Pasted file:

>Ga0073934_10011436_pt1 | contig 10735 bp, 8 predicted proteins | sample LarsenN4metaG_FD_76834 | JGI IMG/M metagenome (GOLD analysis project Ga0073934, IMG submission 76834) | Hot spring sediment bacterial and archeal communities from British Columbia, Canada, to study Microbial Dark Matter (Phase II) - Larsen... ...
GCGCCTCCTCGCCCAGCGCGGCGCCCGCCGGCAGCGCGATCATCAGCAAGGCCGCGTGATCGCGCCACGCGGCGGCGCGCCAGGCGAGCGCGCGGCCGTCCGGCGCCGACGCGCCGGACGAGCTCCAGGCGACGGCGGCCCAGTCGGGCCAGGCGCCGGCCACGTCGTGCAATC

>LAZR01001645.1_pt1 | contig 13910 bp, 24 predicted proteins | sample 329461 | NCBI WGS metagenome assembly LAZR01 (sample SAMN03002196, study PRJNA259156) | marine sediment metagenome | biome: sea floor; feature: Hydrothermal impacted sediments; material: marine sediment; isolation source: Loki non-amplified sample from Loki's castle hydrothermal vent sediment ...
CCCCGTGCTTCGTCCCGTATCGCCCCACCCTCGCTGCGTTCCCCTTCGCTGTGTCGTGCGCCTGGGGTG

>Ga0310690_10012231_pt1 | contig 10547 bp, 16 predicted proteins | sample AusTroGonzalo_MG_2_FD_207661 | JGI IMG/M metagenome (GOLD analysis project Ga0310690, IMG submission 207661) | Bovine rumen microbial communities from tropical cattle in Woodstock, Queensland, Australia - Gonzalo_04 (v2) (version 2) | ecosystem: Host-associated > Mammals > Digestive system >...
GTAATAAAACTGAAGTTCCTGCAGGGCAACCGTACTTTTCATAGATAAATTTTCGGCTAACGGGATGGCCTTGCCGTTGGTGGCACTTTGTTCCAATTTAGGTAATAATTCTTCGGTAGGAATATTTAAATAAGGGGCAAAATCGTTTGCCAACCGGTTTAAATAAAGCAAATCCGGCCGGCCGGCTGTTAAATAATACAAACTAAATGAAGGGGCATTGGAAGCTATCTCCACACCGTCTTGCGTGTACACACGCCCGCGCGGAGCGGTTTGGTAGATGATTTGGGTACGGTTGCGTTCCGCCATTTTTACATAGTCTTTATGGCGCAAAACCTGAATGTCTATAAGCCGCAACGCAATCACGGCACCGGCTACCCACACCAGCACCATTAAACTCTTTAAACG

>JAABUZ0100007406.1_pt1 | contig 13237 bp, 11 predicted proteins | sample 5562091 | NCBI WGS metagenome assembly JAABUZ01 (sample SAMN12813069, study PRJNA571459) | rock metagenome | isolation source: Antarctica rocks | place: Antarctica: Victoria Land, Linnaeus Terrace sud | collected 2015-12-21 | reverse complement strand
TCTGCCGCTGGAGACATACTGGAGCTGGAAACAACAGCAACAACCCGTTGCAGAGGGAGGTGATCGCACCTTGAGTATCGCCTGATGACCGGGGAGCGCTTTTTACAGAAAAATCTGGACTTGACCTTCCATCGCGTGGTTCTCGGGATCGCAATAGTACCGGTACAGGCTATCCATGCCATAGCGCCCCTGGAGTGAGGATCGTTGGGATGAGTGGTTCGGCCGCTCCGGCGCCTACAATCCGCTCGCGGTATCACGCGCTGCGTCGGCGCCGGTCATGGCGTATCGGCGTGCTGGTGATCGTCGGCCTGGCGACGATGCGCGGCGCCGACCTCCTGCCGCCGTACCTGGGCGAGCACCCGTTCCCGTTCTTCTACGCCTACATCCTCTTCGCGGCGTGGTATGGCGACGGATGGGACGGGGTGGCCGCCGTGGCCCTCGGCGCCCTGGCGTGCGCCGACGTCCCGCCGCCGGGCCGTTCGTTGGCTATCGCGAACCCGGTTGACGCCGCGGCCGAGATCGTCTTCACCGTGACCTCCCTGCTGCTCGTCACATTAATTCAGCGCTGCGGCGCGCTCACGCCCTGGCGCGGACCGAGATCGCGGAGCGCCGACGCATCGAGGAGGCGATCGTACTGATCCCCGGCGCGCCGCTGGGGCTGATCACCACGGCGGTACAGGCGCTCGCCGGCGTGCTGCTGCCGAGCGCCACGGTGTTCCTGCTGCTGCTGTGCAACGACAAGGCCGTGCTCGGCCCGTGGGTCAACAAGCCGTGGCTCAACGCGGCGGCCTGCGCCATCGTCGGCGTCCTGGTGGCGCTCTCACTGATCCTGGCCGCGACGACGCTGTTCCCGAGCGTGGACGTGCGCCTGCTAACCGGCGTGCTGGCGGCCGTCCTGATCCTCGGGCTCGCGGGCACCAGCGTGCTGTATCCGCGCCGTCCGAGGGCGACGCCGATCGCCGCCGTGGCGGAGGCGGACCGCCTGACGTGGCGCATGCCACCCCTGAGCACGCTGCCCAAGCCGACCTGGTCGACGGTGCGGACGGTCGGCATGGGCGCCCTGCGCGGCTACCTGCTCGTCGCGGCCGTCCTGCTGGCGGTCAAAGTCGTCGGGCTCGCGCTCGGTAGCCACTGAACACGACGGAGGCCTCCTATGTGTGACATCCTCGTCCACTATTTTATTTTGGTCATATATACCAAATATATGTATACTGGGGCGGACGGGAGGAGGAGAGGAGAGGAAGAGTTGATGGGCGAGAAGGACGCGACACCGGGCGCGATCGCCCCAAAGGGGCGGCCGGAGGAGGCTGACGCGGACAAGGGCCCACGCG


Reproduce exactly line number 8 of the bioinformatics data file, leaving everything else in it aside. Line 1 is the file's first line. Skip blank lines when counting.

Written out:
TCTGCCGCTGGAGACATACTGGAGCTGGAAACAACAGCAACAACCCGTTGCAGAGGGAGGTGATCGCACCTTGAGTATCGCCTGATGACCGGGGAGCGCTTTTTACAGAAAAATCTGGACTTGACCTTCCATCGCGTGGTTCTCGGGATCGCAATAGTACCGGTACAGGCTATCCATGCCATAGCGCCCCTGGAGTGAGGATCGTTGGGATGAGTGGTTCGGCCGCTCCGGCGCCTACAATCCGCTCGCGGTATCACGCGCTGCGTCGGCGCCGGTCATGGCGTATCGGCGTGCTGGTGATCGTCGGCCTGGCGACGATGCGCGGCGCCGACCTCCTGCCGCCGTACCTGGGCGAGCACCCGTTCCCGTTCTTCTACGCCTACATCCTCTTCGCGGCGTGGTATGGCGACGGATGGGACGGGGTGGCCGCCGTGGCCCTCGGCGCCCTGGCGTGCGCCGACGTCCCGCCGCCGGGCCGTTCGTTGGCTATCGCGAACCCGGTTGACGCCGCGGCCGAGATCGTCTTCACCGTGACCTCCCTGCTGCTCGTCACATTAATTCAGCGCTGCGGCGCGCTCACGCCCTGGCGCGGACCGAGATCGCGGAGCGCCGACGCATCGAGGAGGCGATCGTACTGATCCCCGGCGCGCCGCTGGGGCTGATCACCACGGCGGTACAGGCGCTCGCCGGCGTGCTGCTGCCGAGCGCCACGGTGTTCCTGCTGCTGCTGTGCAACGACAAGGCCGTGCTCGGCCCGTGGGTCAACAAGCCGTGGCTCAACGCGGCGGCCTGCGCCATCGTCGGCGTCCTGGTGGCGCTCTCACTGATCCTGGCCGCGACGACGCTGTTCCCGAGCGTGGACGTGCGCCTGCTAACCGGCGTGCTGGCGGCCGTCCTGATCCTCGGGCTCGCGGGCACCAGCGTGCTGTATCCGCGCCGTCCGAGGGCGACGCCGATCGCCGCCGTGGCGGAGGCGGACCGCCTGACGTGGCGCATGCCACCCCTGAGCACGCTGCCCAAGCCGACCTGGTCGACGGTGCGGACGGTCGGCATGGGCGCCCTGCGCGGCTACCTGCTCGTCGCGGCCGTCCTGCTGGCGGTCAAAGTCGTCGGGCTCGCGCTCGGTAGCCACTGAACACGACGGAGGCCTCCTATGTGTGACATCCTCGTCCACTATTTTATTTTGGTCATATATACCAAATATATGTATACTGGGGCGGACGGGAGGAGGAGAGGAGAGGAAGAGTTGATGGGCGAGAAGGACGCGACACCGGGCGCGATCGCCCCAAAGGGGCGGCCGGAGGAGGCTGACGCGGACAAGGGCCCACGCG